NCPA - National Center for Policy Analysis

EUROPE'S UNIVERSITIES LAG BEHIND AMERICA'S IN RESEARCH, SAYS REPORT

July 2, 2004

Europe's universities, once considered bastions of cutting-edge scientific research, are being trumped by the prestige and star status of American universities, according to a new report.

The Institute of Higher Education at Shanghai Jiao Ton University in China ranked universities worldwide based on measures such as Nobel prizes, citations and papers published in Science and Nature magazines. Researchers found:

  • Of the top 10 universities, all but two are American, with Harvard, Stanford and the California Institute of Technology in the lead; Cambridge University in England placed fifth.
  • Only 10 of the top 50 universities worldwide are in Europe, while 35 are in the United States.

Many reasons account for the disparity between the countries, say the researchers. First, Europe's emphasis on equality strives to provide a quality education to as many students as possible, but the system does not recognize exceptional achievement.

Additional reasons include:

  • The United States creates an atmosphere of competition among universities that Europe does not -- by doling out federal dollars based on research quality; in fact, the top 20 American universities receive about one-third of federal research money.
  • National policies among European countries, such as fixed tuition fees and constrained staff salaries, prevent universities from using pay incentives to attract top talent to schools.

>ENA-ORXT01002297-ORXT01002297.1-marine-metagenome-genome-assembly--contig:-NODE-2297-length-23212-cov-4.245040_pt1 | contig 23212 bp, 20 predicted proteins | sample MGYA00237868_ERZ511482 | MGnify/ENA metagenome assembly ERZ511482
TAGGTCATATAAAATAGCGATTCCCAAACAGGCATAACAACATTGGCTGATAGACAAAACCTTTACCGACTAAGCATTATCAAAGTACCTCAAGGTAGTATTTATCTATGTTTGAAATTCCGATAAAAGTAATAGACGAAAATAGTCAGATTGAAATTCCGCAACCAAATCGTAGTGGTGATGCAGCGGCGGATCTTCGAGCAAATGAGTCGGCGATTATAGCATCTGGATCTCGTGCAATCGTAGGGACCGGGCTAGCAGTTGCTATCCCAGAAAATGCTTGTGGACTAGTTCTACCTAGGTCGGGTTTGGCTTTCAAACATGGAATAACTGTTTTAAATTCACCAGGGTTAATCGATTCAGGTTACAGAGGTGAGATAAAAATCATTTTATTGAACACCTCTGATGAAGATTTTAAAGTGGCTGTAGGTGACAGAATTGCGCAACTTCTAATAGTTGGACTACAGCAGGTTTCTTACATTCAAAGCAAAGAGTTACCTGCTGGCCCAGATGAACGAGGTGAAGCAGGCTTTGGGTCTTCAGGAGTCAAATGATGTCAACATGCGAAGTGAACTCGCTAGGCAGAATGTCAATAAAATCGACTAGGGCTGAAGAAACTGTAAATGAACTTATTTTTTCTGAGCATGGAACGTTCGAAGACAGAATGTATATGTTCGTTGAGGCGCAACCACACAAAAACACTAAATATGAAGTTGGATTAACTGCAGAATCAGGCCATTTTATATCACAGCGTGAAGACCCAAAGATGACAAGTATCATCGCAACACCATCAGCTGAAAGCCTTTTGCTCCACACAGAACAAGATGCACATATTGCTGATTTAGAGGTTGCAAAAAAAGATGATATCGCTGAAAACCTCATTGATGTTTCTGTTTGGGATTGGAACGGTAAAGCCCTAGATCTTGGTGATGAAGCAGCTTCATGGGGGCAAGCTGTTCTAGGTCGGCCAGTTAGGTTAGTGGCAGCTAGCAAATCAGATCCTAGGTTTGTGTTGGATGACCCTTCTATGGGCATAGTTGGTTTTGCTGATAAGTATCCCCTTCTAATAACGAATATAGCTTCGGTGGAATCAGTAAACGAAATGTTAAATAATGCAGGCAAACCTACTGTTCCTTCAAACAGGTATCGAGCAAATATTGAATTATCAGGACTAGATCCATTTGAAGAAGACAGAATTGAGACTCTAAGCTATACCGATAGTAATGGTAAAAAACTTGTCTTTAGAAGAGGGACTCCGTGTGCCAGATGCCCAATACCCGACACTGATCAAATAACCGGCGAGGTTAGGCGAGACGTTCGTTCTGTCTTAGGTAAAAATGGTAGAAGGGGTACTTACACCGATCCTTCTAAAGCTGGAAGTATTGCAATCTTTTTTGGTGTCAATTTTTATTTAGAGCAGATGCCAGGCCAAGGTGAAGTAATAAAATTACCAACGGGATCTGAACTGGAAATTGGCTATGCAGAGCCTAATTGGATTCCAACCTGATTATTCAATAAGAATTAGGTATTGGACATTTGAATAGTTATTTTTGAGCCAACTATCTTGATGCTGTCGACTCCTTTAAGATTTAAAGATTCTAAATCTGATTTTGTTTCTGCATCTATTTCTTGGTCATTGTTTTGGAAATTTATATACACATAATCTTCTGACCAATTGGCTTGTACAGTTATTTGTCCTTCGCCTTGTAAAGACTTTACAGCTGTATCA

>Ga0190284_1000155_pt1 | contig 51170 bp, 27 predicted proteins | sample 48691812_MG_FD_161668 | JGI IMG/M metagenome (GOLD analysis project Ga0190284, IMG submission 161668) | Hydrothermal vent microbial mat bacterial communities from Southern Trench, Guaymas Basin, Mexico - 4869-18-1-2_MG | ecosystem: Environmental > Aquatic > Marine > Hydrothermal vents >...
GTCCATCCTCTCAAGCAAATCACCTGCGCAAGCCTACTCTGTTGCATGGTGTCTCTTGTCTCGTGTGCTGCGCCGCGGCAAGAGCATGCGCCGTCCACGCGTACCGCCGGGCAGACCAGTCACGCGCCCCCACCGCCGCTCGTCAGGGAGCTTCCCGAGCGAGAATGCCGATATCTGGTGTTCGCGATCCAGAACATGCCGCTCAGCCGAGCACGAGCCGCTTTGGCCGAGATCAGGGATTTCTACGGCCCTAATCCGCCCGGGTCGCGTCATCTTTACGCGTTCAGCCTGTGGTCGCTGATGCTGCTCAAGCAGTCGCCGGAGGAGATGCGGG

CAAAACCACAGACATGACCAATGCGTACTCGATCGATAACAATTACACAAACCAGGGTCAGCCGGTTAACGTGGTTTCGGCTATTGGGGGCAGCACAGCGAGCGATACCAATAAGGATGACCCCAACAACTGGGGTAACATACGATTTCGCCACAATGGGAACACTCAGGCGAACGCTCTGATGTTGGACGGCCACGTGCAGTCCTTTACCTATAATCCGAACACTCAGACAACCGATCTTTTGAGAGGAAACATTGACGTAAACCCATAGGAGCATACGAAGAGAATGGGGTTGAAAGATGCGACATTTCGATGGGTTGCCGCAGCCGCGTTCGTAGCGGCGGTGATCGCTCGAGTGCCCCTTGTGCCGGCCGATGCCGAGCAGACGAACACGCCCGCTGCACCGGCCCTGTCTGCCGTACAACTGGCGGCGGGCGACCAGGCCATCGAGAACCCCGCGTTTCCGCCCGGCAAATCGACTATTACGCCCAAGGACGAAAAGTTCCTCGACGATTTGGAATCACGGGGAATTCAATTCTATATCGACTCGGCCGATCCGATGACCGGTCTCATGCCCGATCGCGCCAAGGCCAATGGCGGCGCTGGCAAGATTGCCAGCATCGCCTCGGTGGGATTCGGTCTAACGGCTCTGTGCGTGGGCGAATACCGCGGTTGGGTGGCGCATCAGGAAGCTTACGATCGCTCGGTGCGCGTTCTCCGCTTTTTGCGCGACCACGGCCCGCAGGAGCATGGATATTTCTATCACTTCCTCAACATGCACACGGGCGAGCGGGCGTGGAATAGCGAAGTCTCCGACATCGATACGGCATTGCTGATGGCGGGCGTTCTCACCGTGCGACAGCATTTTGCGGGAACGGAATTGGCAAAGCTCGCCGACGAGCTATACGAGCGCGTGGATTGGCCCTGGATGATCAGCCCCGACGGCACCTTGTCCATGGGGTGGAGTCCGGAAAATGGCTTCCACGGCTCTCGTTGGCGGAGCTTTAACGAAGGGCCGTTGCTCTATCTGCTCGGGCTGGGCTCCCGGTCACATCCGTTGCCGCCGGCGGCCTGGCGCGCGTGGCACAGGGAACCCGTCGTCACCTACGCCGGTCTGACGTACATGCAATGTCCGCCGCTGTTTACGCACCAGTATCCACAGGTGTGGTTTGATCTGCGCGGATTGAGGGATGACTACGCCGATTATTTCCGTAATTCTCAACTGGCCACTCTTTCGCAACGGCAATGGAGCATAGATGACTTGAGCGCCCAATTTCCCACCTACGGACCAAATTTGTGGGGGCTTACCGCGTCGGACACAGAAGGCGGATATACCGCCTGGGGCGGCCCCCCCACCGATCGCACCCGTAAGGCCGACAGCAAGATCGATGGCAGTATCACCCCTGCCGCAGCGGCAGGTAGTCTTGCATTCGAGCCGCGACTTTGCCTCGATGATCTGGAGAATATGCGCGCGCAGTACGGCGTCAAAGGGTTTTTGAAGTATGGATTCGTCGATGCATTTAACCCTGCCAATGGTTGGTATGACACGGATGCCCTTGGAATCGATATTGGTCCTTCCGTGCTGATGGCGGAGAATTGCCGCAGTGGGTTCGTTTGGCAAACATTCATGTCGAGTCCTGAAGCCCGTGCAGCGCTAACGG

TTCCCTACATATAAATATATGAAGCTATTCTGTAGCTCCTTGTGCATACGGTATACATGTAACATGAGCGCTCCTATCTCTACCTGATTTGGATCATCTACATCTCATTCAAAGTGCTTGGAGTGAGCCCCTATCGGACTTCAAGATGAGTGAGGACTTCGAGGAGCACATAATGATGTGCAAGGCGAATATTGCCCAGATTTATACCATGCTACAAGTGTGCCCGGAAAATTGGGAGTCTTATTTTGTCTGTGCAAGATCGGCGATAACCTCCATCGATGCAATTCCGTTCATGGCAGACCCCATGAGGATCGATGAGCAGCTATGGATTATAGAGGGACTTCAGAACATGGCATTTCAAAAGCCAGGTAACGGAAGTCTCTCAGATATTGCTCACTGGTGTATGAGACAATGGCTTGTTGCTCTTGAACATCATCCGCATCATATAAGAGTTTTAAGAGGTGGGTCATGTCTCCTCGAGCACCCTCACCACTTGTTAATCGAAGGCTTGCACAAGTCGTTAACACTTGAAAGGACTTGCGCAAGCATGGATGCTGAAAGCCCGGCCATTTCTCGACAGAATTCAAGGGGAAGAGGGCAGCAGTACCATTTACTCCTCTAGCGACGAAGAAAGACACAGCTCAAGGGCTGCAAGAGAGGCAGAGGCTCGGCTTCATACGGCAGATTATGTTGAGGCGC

• Leadership of university departments is not based on merit, but rotates among faculty members who are reluctant to try new ideas that might ruffle feathers.

Europe wants to change things -- the European Commission is creating the European Research Council (ERC), which will spend billions of euros annually focusing on basic science and funding individual research teams.

Moreover, individual countries are trying to foster competition. The German government is proposing to provide extra funding a few "elite" universities. The Dutch government is allowing universities to set their own tuition fees and select students.

Source: Martin Enserink, "Reinventing Europe's Universities," Science, May 14, 2004. "Academic Ranking of World Universities -- 2003," Shanghai Jiao Tong UniversityInstitute of Higher Education.

For text (subscription required): http://www.sciencemag.org/cgi/reprint/304/5673/951b.pdf

 

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